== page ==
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Lysa Allman-Baldwin and friend on a Costa Rica beach with dramatic rock formations




by Lysa Allman-Badwin of SoulOfAmerica

Costa Rica is, without question, one of the most stunningly beautiful countries in the world.

Situated in Central America between Nicaragua to the north, Panama to the south, the Pacific Ocean to the west, and the Caribbean Sea to the east, the population is approximately 4.7 million people. With a land area encompassing 20,000 square miles that make it roughly the size of Vermont and New Hampshire combined.

Getting here is fast and easy - only a short 3-1/2 hour plane ride from Houston, five hours from New York City, six hours from Los Angeles, and seven hours from Seattle. And visitors come from all over the world.

Costa Rica’s greatest national treasure is its plethora of natural diversity, most of it found in its national parks, biological reserves and wildlife refuges. In fact, Costa Rica boasts two distinct coastal regions, three major mountain ranges, dense rainforests and 12 micro-climates from the sea, to the lowlands, to the mountains.

Family of monkeys relaxing in a wildlife refuge

Although Costa Rica lies in close proximity to the equator where it would generally be classified as having tropical weather, its distinctive micro-climates cover the gamut from hot and humid, to cool and breezy, to misty and foggy. And then there’s the rain—“wet” at 100 inches of annual rainfall, and “super wet” with 25 feet of annual rainfall. Yet despite these extremes, the hottest hot hovers around 85 degrees and the lows dropping to only about 55 degrees.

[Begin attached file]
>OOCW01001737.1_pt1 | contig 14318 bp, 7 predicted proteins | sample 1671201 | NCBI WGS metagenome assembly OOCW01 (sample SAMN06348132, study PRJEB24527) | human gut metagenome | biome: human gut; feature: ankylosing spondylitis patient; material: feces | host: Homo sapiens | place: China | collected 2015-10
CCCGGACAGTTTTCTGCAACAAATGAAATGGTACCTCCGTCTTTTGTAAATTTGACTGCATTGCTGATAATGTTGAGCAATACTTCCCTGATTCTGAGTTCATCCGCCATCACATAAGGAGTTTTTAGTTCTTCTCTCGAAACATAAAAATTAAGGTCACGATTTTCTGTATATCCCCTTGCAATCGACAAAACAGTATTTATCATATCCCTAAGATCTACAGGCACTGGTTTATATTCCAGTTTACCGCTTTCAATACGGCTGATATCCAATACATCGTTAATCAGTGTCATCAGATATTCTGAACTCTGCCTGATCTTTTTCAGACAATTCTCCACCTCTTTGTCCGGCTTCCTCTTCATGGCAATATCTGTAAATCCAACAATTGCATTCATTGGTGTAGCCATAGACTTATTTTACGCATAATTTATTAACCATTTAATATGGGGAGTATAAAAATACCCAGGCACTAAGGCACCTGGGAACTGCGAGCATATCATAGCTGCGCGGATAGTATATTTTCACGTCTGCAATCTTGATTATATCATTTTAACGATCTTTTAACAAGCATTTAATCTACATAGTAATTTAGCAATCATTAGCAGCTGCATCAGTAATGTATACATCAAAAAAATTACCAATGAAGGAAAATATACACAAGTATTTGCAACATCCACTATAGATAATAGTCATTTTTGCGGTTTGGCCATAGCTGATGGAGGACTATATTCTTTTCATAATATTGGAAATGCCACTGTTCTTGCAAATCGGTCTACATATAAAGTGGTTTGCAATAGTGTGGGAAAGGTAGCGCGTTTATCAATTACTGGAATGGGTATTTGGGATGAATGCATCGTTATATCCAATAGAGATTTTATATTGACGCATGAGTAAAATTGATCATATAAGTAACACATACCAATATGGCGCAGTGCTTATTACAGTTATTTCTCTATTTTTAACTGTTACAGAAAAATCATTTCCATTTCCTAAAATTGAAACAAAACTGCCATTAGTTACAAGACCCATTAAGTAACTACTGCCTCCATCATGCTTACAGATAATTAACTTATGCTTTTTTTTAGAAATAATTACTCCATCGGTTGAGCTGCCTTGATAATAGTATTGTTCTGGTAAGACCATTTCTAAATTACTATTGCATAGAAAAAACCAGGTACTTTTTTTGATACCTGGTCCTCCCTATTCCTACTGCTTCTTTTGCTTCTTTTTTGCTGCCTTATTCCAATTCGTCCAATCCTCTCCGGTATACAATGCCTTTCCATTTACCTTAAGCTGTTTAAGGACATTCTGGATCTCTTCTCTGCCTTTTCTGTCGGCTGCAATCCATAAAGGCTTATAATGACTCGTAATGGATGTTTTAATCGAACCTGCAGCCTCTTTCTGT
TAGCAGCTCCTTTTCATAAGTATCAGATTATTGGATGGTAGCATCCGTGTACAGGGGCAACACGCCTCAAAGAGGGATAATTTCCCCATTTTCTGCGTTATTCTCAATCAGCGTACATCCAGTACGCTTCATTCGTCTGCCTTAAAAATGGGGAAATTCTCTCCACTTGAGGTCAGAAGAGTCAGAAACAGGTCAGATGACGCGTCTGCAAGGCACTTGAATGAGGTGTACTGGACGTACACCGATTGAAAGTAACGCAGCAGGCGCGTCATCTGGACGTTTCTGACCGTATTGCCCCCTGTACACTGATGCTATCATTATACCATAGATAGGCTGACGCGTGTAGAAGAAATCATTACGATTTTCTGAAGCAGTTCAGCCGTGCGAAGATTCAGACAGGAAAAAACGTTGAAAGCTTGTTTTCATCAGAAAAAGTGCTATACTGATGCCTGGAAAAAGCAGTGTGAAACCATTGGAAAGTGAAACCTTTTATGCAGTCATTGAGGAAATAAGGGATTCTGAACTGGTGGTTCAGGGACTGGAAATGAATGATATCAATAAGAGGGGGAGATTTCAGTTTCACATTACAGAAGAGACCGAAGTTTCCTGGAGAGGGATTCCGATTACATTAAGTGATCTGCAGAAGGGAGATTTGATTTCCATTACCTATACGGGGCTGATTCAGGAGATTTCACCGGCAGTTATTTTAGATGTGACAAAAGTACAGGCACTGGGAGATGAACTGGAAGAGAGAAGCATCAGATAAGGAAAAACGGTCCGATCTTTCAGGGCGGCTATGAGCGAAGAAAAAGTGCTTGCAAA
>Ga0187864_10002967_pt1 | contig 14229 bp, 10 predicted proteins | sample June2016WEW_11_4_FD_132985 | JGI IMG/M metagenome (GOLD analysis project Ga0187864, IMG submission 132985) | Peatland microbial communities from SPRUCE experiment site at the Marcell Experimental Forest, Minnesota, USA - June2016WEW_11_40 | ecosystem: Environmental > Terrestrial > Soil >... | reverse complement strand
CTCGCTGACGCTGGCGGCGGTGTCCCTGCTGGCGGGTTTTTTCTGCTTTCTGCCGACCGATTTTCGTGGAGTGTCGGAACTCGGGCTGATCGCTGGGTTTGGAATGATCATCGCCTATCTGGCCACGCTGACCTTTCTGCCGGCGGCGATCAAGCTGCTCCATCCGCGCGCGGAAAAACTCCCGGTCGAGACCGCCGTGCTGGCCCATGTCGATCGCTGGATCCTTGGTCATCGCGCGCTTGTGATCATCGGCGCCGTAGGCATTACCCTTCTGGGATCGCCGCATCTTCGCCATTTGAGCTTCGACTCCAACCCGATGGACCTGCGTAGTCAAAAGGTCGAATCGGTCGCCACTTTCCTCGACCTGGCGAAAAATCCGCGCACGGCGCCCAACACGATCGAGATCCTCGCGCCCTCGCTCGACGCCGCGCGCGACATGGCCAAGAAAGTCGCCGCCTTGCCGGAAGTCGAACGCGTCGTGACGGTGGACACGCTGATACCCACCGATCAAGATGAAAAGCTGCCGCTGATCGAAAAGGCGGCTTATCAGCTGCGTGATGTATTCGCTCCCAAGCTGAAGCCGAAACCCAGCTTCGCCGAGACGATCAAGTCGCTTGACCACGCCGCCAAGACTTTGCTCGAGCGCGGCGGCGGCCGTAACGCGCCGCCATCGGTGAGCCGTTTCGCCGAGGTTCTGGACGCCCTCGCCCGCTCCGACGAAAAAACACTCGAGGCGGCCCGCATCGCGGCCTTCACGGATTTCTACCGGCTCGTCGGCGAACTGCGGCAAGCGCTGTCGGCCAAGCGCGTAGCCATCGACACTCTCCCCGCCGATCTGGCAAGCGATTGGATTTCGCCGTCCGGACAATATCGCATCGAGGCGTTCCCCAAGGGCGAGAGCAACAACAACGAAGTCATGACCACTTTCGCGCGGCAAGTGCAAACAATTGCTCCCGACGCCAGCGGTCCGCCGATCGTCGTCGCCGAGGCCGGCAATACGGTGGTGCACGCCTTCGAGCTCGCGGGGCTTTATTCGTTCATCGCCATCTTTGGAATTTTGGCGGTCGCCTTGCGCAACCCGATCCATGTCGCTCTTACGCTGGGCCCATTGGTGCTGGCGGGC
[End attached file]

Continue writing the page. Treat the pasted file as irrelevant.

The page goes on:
So it’s no wonder that this inimitable, mystical, beautiful landscape is home to 500-plus species of flora and fauna, 10,000 species of plants and trees, an estimated 3.5 percent of the world’s marine life, and almost five percent of the world’s biodiversity.

You Can See the Forest … and the Trees

The dense forests found in Costa Rica are primarily classified into three groups—Rainforests, Cloud Forests and Tropical Dry Forests.

The Rainforests are located in the lowland regions not far above sea level and where it is generally warmer. Cloud Forests are found in the high elevations, typically above 5,000 feet, where, yes, there are lots of clouds due to the cooler mountain temperatures, but still a very humid climate.

Tropical dry forests are also found in lowland regions, however these areas are subject to long periods of low precipitation and moisture and are not as green as their sister forests. In fact, you will find that most of the trees here are deciduous, and a plethora of exotic grasses suitable for this type of climate.

Costa Rica is also home to several Humid-Tropical Forests – those sandwiched between the mountain ranges and the plains which take on the characteristics of both of its “bookends.”

In each, the topography, amount of rainfall, waterways, plant life, and other factors all play into what type of forests they have become over time and how they flourish today.

Parque Nacional Manuel Antonio includes a popular beach